Saudi Arabia’s 6-point plan to jumpstart global economy

Updated 07 July 2020

Saudi Arabia’s 6-point plan to jumpstart global economy

  • Policy recommendations to G20 aim to counter effects of pandemic

DUBAI: Saudi Arabia, in its capacity as president of the G20 group of nations, has unveiled a six-point business plan to jump start the global economy out of the recession brought on by the COVID-19 pandemic.

Yousef Al-Benyan, the chairman of the B20 business group within the G20, told a webinar from Riyadh that the response to the pandemic -— including the injection of $5 trillion into the global economy — had been “reassuring.”

But he warned that the leading economies of the world had to continue to work together to mitigate the effects of global lockdowns and to address the possibility of a “second wave” of the disease.

“Cooperation and collaboration between governments, global governance institutions and businesses is vital for an effective and timely resolution of this multi-dimensional contagion transcending borders,” Al-Benyan said.

“The B20 is strongly of the view there is no alternative to global cooperation, collaboration and consensus to tide over a multi-dimensional and systemic crisis,” he added.

The six-point plan, contained in a special report to the G20 leadership with input from 750 global business leaders, sets out a series of policy recommendations to counter the effects of the disease which threaten to spark the deepest economic recession in nearly a century.

The document advocates policies to build health resilience, safeguard human capital, and prevent financial instability.

It also promotes measures to free up global supply chains, revive productive economic sectors, and digitize the world economy “responsibly and inclusively.”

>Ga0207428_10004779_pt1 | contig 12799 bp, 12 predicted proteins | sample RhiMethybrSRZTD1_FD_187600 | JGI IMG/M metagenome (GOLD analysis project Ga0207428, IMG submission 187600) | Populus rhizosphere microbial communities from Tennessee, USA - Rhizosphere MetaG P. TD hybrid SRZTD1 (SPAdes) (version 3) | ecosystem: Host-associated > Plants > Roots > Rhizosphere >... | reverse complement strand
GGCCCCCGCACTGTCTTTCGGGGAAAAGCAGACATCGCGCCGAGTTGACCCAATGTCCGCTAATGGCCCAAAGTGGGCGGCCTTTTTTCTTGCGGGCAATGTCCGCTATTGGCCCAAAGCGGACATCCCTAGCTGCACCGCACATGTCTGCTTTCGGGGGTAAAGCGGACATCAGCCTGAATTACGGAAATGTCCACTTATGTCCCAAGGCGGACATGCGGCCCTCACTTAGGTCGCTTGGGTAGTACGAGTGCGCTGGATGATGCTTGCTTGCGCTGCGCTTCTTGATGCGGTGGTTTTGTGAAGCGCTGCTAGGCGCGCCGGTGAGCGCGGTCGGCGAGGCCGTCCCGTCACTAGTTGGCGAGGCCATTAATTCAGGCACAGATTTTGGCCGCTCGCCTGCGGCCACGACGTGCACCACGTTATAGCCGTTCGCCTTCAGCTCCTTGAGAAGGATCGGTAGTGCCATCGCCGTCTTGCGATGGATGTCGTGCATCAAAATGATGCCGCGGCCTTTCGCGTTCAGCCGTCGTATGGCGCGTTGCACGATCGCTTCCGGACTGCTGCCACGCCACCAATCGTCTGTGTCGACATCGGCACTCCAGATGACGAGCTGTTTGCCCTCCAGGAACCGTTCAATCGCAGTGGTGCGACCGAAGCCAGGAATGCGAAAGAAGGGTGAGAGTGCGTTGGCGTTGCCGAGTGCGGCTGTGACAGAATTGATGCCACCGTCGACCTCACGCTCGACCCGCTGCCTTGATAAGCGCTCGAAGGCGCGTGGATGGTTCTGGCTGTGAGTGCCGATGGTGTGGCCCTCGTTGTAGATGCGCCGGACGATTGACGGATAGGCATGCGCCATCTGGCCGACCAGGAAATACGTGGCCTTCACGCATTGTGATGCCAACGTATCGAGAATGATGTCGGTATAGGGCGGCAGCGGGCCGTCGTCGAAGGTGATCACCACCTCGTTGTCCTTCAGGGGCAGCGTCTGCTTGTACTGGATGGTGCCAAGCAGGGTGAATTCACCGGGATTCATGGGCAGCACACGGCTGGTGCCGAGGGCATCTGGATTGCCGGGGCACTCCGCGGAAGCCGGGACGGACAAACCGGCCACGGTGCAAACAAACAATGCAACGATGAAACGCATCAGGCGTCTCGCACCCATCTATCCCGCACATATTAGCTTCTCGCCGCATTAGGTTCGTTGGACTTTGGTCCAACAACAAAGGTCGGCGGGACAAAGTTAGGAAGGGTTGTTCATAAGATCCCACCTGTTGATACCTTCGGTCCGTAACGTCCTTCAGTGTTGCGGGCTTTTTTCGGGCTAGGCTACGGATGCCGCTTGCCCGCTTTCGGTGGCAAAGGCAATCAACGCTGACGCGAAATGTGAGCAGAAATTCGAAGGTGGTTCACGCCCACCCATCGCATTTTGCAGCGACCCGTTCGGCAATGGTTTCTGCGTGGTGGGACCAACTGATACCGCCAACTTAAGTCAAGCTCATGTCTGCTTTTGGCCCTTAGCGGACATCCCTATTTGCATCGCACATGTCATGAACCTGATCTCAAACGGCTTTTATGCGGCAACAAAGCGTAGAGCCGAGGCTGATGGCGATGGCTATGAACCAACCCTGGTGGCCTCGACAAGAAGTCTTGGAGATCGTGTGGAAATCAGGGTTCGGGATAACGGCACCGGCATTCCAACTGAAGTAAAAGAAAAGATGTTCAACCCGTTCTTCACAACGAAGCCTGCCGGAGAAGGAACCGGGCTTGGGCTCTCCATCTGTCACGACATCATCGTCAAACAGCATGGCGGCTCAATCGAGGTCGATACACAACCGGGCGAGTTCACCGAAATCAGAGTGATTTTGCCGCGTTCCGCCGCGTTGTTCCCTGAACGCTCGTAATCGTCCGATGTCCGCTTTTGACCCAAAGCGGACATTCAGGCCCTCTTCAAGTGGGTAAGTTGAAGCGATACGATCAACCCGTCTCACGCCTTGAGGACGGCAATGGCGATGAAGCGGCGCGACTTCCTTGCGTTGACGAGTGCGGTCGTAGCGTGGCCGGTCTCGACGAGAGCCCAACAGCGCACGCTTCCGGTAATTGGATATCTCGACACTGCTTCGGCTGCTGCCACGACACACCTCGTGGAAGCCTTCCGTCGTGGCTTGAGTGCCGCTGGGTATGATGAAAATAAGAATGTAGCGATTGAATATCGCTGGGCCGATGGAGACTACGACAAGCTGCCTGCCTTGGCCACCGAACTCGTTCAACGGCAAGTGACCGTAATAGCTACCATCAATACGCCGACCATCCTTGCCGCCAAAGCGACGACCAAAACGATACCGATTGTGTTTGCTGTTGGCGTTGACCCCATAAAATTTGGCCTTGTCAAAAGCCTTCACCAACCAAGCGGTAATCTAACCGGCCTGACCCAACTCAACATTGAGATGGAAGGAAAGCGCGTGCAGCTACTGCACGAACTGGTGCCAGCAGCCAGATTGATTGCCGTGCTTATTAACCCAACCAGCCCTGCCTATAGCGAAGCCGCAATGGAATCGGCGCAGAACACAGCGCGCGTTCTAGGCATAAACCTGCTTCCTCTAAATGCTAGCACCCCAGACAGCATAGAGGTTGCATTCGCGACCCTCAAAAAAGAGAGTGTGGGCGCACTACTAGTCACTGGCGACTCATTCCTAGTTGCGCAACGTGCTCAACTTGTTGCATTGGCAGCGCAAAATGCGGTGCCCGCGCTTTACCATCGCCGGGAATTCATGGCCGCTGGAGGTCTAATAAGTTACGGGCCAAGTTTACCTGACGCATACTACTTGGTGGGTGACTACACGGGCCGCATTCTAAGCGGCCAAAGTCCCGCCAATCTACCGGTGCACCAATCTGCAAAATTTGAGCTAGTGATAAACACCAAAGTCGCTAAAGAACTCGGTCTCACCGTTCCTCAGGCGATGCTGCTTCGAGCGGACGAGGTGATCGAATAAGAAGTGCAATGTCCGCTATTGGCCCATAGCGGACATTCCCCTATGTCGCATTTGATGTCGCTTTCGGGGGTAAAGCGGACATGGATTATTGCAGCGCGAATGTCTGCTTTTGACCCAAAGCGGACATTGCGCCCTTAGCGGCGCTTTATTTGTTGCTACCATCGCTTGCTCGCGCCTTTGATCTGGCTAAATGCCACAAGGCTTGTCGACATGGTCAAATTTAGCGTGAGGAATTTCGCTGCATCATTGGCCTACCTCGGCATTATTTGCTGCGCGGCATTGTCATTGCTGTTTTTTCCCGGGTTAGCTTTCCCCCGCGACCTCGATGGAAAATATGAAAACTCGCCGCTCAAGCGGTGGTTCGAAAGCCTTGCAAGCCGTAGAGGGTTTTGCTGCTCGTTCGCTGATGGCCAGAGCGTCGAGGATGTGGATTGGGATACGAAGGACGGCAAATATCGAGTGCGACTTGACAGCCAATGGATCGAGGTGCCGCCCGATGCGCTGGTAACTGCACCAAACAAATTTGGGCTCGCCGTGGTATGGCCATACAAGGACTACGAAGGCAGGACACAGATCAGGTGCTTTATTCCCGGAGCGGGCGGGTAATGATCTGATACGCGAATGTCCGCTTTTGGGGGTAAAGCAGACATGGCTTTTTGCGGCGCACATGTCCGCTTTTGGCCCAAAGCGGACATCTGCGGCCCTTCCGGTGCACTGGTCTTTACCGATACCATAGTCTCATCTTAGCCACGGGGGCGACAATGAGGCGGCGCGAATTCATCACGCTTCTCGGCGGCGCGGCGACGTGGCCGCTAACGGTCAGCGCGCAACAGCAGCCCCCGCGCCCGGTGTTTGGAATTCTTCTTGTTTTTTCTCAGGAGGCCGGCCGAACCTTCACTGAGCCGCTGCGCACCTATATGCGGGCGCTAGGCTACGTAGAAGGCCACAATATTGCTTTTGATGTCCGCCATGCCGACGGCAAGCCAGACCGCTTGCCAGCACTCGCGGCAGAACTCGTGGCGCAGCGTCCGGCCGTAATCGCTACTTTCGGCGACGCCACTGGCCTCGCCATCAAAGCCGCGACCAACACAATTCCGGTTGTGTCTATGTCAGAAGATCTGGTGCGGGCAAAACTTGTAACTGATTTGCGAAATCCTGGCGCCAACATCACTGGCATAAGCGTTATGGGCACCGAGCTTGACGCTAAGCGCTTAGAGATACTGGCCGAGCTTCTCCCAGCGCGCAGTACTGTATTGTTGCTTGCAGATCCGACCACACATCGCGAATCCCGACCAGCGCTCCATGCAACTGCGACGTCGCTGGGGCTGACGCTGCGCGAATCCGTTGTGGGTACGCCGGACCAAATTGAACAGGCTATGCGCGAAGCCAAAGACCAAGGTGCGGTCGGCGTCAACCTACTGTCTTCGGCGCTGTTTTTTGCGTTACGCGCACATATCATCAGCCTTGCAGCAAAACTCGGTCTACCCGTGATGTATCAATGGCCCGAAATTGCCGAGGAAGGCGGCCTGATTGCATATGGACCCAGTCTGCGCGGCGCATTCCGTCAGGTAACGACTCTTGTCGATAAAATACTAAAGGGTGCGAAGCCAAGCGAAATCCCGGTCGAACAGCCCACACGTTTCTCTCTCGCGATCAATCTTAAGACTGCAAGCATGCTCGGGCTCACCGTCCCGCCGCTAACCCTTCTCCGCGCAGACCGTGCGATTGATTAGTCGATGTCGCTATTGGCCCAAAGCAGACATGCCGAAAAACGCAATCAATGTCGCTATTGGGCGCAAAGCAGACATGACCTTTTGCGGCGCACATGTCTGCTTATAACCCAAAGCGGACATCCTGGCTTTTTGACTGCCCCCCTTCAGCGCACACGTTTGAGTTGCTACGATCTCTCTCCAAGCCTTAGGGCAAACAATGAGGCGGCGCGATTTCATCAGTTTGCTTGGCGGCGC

In a media question-and-answer session to launch the report, Al-Benyan said that among the top priorities for business leaders were the search for a vaccine against the virus that has killed more than half-a-million people around the world, and the need to reopen global trade routes slammed shut by economic lockdowns.

He said that the G20 response had been speedy and proactive, especially in comparison with the global financial crisis of 2009, but he said that more needed to be done, especially to face the possibility that the disease might surge again. “Now is not the time to celebrate,” he warned.

“Multilateral institutions and mechanisms must be positively leveraged by governments to serve their societies and must be enhanced wherever necessary during and after the pandemic,” he said, highlighting the role of the World Health Organization, the UN and the International Monetary Fund, which have come under attack from some world leaders during the pandemic.

Al-Benyan said that policy responses to the pandemic had been “designed according to each country’s requirements.”

Separately, the governor of the Saudi Arabian Monetary Authority said that it was “too early” to say if the Kingdom’s economy would experience a sharp “V-shape” recovery from pandemic recession.